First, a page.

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Rescuers retrieve body of Dutch climber who died on Everest

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Kathmandu: A helicopter today retrieved the body of a Dutch climber who died last week on Mount Everest, while attempts were being made to retrieve the bodies of two other climbers and to locate two more who went missing on the world’s tallest mountain.

Eric Arnold had reached the 8,850-meter (29,035-foot) summit on Friday, but then died on his descent of apparent altitude sickness near South Col, which sits at 8,000 meters (26,300 feet).

A team of climbers was able to bring his body further down to Camp 2, where it was picked up Thursday morning and taken directly to a hospital in Kathmandu, Nepal’s capital, and then on to the morgue. Expedition leader Arnold Coster accompanied the body.


Climbers were still attempting the difficult task of carrying two more bodies of Australian climber Maria Strydom and Indian climber Subhash Paul to a point where they could be retrieved by helicopters, which cannot go far beyond Camp 2 due to high winds and thin air at higher altitudes. Strydom and Paul also apparently suffered altitude sickness, with Strydom dying on Saturday while Paul succumbed on Monday.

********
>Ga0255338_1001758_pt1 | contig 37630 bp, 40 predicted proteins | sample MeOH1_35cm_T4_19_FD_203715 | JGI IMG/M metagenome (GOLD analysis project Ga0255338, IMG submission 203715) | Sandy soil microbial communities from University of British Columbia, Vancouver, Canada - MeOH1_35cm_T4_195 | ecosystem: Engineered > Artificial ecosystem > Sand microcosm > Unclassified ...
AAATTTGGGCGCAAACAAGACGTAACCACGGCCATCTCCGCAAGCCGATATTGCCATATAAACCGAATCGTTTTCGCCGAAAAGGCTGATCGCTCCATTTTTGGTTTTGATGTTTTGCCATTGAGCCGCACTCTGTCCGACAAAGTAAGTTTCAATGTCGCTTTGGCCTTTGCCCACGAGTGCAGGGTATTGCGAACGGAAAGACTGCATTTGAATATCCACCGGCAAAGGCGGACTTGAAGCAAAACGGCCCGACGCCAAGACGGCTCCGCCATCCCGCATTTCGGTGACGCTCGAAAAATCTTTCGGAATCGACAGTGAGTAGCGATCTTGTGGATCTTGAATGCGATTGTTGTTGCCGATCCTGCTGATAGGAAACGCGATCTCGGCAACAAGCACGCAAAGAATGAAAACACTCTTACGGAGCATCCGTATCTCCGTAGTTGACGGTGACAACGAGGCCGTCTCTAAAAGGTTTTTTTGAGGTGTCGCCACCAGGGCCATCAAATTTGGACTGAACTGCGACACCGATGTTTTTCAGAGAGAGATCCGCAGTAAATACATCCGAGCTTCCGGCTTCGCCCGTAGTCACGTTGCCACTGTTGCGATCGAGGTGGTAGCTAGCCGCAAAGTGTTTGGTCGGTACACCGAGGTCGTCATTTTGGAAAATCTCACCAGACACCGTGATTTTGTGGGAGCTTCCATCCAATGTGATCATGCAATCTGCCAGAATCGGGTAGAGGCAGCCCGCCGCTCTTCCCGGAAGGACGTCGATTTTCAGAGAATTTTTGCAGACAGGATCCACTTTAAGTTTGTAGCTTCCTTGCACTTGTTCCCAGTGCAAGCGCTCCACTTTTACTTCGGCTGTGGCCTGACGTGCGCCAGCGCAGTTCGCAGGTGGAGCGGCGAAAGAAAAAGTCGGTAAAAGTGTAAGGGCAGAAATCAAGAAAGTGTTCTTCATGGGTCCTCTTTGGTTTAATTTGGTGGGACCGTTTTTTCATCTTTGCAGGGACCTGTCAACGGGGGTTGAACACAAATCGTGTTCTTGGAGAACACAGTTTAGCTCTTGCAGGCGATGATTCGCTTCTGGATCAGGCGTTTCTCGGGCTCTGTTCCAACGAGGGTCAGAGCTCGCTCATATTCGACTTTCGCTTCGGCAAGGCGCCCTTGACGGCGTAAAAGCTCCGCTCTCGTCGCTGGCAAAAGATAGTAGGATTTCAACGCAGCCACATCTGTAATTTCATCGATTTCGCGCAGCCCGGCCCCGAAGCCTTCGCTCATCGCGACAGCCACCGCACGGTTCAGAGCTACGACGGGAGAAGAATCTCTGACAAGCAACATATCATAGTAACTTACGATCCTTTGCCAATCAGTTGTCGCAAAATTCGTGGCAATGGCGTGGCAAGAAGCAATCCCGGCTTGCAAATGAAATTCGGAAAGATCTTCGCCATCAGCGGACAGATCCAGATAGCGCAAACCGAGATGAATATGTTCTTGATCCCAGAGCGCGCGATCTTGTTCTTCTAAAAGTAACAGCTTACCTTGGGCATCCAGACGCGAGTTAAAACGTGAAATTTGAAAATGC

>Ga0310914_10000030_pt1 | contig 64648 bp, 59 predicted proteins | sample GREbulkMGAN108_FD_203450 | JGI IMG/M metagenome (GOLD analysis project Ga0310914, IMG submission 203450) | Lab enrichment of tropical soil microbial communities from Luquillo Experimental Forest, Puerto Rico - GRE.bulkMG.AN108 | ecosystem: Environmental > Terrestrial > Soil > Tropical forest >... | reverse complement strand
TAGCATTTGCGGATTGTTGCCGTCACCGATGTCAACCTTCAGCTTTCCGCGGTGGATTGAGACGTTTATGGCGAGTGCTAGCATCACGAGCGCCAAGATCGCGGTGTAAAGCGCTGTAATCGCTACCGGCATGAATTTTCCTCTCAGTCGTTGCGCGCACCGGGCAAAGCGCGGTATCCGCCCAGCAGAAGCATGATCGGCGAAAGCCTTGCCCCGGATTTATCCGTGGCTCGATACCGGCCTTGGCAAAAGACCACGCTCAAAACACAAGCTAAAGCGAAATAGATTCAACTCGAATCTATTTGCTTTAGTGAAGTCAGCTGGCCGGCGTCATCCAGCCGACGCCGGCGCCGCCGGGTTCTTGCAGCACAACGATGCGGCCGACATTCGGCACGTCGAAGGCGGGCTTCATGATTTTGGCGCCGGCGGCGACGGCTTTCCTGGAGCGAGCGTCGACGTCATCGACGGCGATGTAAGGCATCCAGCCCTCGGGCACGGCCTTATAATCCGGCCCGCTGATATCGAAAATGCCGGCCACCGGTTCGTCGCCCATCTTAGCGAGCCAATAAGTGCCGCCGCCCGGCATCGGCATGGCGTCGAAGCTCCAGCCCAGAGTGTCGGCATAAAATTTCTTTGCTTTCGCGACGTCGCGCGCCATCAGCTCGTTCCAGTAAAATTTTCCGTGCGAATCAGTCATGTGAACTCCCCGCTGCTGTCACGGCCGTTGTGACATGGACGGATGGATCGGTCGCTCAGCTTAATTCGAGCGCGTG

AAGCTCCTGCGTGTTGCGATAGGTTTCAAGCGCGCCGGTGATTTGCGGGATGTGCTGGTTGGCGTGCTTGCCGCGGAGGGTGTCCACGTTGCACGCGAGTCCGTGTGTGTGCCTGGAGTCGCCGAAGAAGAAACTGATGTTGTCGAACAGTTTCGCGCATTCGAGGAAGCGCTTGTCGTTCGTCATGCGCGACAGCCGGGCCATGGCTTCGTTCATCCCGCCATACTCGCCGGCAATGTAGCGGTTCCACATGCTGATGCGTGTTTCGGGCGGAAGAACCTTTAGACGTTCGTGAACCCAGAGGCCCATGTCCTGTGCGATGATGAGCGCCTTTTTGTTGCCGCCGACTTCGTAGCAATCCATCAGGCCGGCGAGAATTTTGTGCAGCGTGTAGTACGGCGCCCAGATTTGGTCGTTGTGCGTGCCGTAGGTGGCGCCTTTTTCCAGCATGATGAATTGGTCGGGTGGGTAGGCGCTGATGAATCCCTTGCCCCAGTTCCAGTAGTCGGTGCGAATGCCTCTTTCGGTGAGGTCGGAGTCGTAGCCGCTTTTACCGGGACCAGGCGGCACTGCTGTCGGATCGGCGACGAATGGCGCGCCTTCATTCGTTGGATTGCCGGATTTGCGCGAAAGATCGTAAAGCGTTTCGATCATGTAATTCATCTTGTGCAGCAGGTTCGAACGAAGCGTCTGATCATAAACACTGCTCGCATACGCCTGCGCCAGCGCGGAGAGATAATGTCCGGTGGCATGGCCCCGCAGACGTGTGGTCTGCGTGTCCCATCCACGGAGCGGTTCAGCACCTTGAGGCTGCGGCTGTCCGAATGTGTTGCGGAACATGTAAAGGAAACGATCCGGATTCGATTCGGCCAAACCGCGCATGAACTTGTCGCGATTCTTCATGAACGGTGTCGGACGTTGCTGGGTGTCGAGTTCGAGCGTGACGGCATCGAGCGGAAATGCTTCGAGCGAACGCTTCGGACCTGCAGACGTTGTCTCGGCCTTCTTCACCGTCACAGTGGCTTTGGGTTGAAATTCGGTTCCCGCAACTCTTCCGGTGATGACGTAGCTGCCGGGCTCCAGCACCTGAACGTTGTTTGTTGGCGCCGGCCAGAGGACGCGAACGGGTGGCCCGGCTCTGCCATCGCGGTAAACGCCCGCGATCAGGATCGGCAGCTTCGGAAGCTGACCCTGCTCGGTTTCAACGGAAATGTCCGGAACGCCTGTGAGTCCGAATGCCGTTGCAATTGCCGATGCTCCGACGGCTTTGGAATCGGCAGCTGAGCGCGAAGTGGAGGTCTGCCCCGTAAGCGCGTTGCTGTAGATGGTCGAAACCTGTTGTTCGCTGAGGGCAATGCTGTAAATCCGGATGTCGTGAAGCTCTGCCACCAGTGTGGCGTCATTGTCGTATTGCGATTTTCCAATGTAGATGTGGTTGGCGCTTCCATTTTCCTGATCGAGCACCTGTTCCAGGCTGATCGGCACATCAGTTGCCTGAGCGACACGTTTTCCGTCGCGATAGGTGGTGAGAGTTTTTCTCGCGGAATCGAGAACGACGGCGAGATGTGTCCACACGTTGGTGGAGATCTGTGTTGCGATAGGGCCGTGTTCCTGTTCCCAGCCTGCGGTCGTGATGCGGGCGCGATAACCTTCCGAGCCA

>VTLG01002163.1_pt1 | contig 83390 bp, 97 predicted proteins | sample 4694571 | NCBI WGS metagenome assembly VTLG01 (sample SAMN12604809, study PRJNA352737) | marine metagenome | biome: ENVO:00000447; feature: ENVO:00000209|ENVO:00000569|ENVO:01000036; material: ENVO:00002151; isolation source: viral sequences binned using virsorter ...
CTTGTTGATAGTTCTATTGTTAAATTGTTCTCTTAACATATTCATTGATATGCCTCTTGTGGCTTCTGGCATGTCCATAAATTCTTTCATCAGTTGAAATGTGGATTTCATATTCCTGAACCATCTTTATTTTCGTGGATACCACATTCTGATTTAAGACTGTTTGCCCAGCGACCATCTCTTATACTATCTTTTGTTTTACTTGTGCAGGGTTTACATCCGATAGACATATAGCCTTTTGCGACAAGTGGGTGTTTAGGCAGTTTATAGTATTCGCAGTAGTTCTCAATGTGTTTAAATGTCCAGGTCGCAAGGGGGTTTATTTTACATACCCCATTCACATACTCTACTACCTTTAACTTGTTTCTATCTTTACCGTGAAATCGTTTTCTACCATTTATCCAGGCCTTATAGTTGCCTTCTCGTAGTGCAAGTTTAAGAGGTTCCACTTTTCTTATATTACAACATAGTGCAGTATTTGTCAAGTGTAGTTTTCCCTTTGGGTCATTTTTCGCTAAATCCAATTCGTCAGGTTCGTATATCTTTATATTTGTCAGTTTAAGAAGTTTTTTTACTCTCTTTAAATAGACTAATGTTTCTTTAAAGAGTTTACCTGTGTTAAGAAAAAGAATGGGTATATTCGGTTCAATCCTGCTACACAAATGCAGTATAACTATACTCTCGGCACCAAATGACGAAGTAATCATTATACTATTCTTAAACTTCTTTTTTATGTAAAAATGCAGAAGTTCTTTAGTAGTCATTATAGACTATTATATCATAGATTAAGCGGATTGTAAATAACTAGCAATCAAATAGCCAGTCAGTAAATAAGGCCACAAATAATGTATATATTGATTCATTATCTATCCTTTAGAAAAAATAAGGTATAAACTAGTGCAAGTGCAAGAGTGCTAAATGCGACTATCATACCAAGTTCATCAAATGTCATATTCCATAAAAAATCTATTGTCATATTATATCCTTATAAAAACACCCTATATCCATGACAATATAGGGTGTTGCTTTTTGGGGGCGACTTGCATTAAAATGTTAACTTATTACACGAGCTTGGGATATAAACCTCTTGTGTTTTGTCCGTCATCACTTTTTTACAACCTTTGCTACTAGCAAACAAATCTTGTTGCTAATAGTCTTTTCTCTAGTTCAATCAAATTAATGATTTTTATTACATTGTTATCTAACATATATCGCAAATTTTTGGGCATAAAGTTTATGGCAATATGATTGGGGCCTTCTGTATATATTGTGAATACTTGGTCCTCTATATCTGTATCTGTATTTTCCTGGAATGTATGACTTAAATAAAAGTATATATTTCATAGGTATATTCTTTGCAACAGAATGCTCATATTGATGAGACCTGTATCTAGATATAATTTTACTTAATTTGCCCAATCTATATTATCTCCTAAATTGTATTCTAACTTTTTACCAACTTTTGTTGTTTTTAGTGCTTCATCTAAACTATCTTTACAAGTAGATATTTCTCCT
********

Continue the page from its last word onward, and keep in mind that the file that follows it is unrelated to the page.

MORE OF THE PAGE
Meanwhile, another team of Sherpa guides were heading to a spot called the Triangular Face, the final push toward the peak, to search for two other Indian climbers who went missing last weekend.

“Other climbers reported they might have spotted the bodies in the area,” Mountaineering Department official Gyanendra Shrestha said, and noted it was unlikely they would have survived the harsh conditions on the mountain. But there was little time left for the search, with bad weather and monsoon rains expected to pick up at the end of May.

If the two Indian climbers are confirmed dead, that would bring the death toll for this year’s Everest season to five.

Many had hoped for a safe season, after avalanche disasters left 19 people dead in 2015 and 16 Sherpa guides in 2014. Nearly 400 foreign climbers, guides and Sherpas have made it to the top of Everest this year.

Separately, a Sherpa guide Ang Phurba slipped and fell about 2,000 meters (6,500 feet) to his death on May 19 while fixing ropes on the adjacent 8,516-meter (27,940-foot) peak of Lhotse. His body has been recovered. (AP)